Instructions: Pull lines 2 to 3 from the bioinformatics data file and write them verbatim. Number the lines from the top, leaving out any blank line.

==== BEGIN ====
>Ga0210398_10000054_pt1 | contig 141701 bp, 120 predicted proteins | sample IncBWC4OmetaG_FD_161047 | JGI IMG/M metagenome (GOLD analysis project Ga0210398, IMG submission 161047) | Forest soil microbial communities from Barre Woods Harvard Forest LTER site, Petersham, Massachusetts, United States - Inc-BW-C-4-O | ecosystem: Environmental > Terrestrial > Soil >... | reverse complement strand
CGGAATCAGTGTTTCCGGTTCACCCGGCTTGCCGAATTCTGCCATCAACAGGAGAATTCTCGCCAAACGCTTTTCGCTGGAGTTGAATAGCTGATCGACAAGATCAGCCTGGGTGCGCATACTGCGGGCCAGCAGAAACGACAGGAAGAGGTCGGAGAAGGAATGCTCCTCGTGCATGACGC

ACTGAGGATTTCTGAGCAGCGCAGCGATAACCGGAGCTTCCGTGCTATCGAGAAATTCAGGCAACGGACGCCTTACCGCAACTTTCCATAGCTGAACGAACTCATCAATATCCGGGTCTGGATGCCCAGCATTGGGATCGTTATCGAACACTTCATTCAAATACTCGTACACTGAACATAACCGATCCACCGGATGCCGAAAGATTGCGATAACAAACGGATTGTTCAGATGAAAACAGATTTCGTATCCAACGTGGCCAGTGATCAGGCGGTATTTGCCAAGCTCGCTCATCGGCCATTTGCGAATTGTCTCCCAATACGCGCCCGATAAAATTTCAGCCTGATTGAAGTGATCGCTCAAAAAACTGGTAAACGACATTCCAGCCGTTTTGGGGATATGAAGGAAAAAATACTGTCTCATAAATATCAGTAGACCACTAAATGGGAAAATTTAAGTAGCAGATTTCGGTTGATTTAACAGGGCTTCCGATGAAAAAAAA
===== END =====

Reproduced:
CGGAATCAGTGTTTCCGGTTCACCCGGCTTGCCGAATTCTGCCATCAACAGGAGAATTCTCGCCAAACGCTTTTCGCTGGAGTTGAATAGCTGATCGACAAGATCAGCCTGGGTGCGCATACTGCGGGCCAGCAGAAACGACAGGAAGAGGTCGGAGAAGGAATGCTCCTCGTGCATGACGC

ACTGAGGATTTCTGAGCAGCGCAGCGATAACCGGAGCTTCCGTGCTATCGAGAAATTCAGGCAACGGACGCCTTACCGCAACTTTCCATAGCTGAACGAACTCATCAATATCCGGGTCTGGATGCCCAGCATTGGGATCGTTATCGAACACTTCATTCAAATACTCGTACACTGAACATAACCGATCCACCGGATGCCGAAAGATTGCGATAACAAACGGATTGTTCAGATGAAAACAGATTTCGTATCCAACGTGGCCAGTGATCAGGCGGTATTTGCCAAGCTCGCTCATCGGCCATTTGCGAATTGTCTCCCAATACGCGCCCGATAAAATTTCAGCCTGATTGAAGTGATCGCTCAAAAAACTGGTAAACGACATTCCAGCCGTTTTGGGGATATGAAGGAAAAAATACTGTCTCATAAATATCAGTAGACCACTAAATGGGAAAATTTAAGTAGCAGATTTCGGTTGATTTAACAGGGCTTCCGATGAAAAAAAA